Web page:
veterinarian holding black snake

Snakes can suffer from a variety of diseases, some of which can cause serious respiratory, gastrointestinal, and liver problems. They also commonly harbor internal and external parasites, including hookworms, roundworms, mites, and ticks.

We recommend that you bring your new snake in for an initial exam so we can make sure it is healthy. If your snake needs future veterinary attention, we will have a baseline to compare against. Although snakes do not need vaccinations, they can benefit from routine exams. Annual veterinary visits can even help your snake live longer!

We are happy to share our knowledge of appropriate enclosures, temperature and humidity, lighting, substrates (ground covering), cleaning, and skin shedding. Besides having feeding requirements that are species specific, snakes can become stressed and may not eat. If this happens, please contact us so we can help. We can also determine the sex of your snake.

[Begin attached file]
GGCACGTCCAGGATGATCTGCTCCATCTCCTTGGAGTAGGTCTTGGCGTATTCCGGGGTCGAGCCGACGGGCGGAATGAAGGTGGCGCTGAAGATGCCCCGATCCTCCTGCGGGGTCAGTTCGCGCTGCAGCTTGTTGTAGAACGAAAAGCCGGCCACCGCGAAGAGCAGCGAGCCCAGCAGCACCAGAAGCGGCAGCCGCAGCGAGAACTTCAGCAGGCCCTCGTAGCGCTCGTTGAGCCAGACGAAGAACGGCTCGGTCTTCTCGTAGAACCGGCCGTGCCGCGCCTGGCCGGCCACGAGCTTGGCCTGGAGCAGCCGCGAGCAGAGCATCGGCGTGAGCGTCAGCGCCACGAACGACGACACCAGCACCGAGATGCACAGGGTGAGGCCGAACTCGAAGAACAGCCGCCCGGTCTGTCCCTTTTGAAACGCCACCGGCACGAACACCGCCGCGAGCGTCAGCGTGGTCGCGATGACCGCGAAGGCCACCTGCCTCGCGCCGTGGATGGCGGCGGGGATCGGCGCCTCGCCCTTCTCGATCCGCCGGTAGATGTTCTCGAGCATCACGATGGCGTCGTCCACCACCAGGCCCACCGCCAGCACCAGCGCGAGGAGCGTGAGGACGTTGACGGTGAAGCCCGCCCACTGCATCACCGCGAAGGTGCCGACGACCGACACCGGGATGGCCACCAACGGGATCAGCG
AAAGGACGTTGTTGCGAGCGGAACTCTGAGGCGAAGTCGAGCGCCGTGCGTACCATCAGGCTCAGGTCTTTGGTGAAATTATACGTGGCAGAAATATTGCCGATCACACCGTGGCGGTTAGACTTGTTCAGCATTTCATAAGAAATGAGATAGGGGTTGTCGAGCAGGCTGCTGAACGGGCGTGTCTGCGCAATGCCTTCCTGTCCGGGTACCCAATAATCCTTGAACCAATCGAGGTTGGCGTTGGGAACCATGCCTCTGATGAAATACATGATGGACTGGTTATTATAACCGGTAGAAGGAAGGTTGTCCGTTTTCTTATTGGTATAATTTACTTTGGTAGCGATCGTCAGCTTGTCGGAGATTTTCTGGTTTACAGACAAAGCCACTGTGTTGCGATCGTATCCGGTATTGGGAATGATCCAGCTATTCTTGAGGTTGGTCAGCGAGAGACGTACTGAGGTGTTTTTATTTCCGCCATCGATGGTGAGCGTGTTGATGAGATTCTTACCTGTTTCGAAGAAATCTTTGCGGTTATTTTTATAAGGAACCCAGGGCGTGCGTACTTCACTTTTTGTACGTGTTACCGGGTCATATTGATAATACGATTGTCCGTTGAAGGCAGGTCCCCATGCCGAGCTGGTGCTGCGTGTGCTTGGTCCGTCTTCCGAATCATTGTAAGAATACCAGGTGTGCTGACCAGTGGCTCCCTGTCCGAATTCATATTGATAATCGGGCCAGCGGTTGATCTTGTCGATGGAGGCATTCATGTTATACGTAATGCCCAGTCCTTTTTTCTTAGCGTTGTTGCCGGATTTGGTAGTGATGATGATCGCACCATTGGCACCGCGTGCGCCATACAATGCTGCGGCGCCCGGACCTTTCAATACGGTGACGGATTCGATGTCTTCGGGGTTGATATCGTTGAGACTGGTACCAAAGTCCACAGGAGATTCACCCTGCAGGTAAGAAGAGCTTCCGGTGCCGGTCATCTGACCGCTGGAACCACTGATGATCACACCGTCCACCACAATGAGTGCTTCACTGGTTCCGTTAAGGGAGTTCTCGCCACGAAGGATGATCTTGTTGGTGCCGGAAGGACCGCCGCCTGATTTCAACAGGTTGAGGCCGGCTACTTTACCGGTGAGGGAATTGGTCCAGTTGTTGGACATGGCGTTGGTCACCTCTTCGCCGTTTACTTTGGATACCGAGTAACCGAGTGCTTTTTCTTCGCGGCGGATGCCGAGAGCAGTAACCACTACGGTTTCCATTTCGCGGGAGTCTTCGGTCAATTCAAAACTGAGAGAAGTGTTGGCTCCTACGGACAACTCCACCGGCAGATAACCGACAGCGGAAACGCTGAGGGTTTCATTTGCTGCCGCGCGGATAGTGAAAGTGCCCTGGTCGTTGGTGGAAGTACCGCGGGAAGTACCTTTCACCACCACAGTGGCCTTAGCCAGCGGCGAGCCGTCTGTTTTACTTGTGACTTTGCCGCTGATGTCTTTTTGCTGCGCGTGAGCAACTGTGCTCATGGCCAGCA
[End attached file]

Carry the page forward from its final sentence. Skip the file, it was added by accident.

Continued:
A healthy snake should have smooth and dry scales, flick its tongue, be alert and active, and show interest in its environment. A sick snake may show the following signs of illness: vomiting or regurgitation, diarrhea, loss of appetite or weight, weakness or loss of energy, wheezing, mucus or bubbling around the nostrils, changes around the mouth (inflammation, purplish-red spots, dry and diseased tissue), and changes in the skin (reddening, slow-healing sores, swelling, discharge). Call us immediately if your snake is showing these or any other unusual signs.